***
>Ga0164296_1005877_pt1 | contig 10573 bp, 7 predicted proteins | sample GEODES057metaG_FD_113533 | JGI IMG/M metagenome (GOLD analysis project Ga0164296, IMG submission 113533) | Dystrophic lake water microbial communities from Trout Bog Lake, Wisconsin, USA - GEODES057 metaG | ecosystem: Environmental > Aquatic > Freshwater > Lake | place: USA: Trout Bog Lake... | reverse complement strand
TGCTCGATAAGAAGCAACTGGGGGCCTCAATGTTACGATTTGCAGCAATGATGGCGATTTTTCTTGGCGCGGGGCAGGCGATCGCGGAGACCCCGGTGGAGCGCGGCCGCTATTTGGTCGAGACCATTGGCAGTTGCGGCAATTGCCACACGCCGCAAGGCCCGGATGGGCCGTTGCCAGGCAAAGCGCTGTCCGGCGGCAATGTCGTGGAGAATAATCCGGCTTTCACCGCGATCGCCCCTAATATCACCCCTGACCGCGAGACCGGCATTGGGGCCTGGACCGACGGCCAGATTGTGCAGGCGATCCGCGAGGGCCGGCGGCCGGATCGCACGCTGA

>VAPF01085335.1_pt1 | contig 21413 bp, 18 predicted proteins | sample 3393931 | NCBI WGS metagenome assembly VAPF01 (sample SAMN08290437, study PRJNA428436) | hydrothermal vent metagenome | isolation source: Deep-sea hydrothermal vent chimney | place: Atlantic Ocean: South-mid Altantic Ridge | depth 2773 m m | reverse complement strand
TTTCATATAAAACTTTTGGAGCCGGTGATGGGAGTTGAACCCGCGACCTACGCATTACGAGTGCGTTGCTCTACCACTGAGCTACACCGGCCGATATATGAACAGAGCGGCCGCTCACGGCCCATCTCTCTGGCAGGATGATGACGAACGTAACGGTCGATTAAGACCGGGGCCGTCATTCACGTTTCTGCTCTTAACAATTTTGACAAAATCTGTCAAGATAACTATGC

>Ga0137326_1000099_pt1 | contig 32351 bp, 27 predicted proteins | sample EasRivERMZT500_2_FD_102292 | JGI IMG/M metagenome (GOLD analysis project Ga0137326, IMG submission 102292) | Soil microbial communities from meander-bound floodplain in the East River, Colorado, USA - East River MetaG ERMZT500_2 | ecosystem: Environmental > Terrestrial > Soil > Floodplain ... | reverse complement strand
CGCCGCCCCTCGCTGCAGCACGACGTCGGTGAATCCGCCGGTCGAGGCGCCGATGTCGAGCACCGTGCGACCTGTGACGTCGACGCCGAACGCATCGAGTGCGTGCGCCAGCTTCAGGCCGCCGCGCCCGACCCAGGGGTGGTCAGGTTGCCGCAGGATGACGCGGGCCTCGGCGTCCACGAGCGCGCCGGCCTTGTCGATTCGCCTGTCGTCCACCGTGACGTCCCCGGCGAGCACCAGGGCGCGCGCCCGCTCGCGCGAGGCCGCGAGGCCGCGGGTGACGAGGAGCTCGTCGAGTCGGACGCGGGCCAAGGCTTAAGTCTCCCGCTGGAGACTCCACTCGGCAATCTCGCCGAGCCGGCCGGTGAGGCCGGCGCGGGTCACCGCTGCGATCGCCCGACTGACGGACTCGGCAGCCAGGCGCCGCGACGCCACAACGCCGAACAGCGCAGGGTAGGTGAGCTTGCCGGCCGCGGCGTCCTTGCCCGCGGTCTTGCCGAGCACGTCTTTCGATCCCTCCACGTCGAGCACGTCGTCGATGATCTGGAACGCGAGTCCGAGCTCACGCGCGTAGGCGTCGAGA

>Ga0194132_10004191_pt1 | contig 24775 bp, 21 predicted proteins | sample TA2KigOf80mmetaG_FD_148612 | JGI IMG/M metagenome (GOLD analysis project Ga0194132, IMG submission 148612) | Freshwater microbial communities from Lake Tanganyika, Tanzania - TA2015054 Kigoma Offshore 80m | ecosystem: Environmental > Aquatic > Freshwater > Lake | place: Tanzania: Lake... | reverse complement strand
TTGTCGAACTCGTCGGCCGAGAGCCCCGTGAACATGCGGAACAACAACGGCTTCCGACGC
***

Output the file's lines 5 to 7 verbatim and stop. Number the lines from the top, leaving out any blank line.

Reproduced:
>Ga0137326_1000099_pt1 | contig 32351 bp, 27 predicted proteins | sample EasRivERMZT500_2_FD_102292 | JGI IMG/M metagenome (GOLD analysis project Ga0137326, IMG submission 102292) | Soil microbial communities from meander-bound floodplain in the East River, Colorado, USA - East River MetaG ERMZT500_2 | ecosystem: Environmental > Terrestrial > Soil > Floodplain ... | reverse complement strand
CGCCGCCCCTCGCTGCAGCACGACGTCGGTGAATCCGCCGGTCGAGGCGCCGATGTCGAGCACCGTGCGACCTGTGACGTCGACGCCGAACGCATCGAGTGCGTGCGCCAGCTTCAGGCCGCCGCGCCCGACCCAGGGGTGGTCAGGTTGCCGCAGGATGACGCGGGCCTCGGCGTCCACGAGCGCGCCGGCCTTGTCGATTCGCCTGTCGTCCACCGTGACGTCCCCGGCGAGCACCAGGGCGCGCGCCCGCTCGCGCGAGGCCGCGAGGCCGCGGGTGACGAGGAGCTCGTCGAGTCGGACGCGGGCCAAGGCTTAAGTCTCCCGCTGGAGACTCCACTCGGCAATCTCGCCGAGCCGGCCGGTGAGGCCGGCGCGGGTCACCGCTGCGATCGCCCGACTGACGGACTCGGCAGCCAGGCGCCGCGACGCCACAACGCCGAACAGCGCAGGGTAGGTGAGCTTGCCGGCCGCGGCGTCCTTGCCCGCGGTCTTGCCGAGCACGTCTTTCGATCCCTCCACGTCGAGCACGTCGTCGATGATCTGGAACGCGAGTCCGAGCTCACGCGCGTAGGCGTCGAGA

>Ga0194132_10004191_pt1 | contig 24775 bp, 21 predicted proteins | sample TA2KigOf80mmetaG_FD_148612 | JGI IMG/M metagenome (GOLD analysis project Ga0194132, IMG submission 148612) | Freshwater microbial communities from Lake Tanganyika, Tanzania - TA2015054 Kigoma Offshore 80m | ecosystem: Environmental > Aquatic > Freshwater > Lake | place: Tanzania: Lake... | reverse complement strand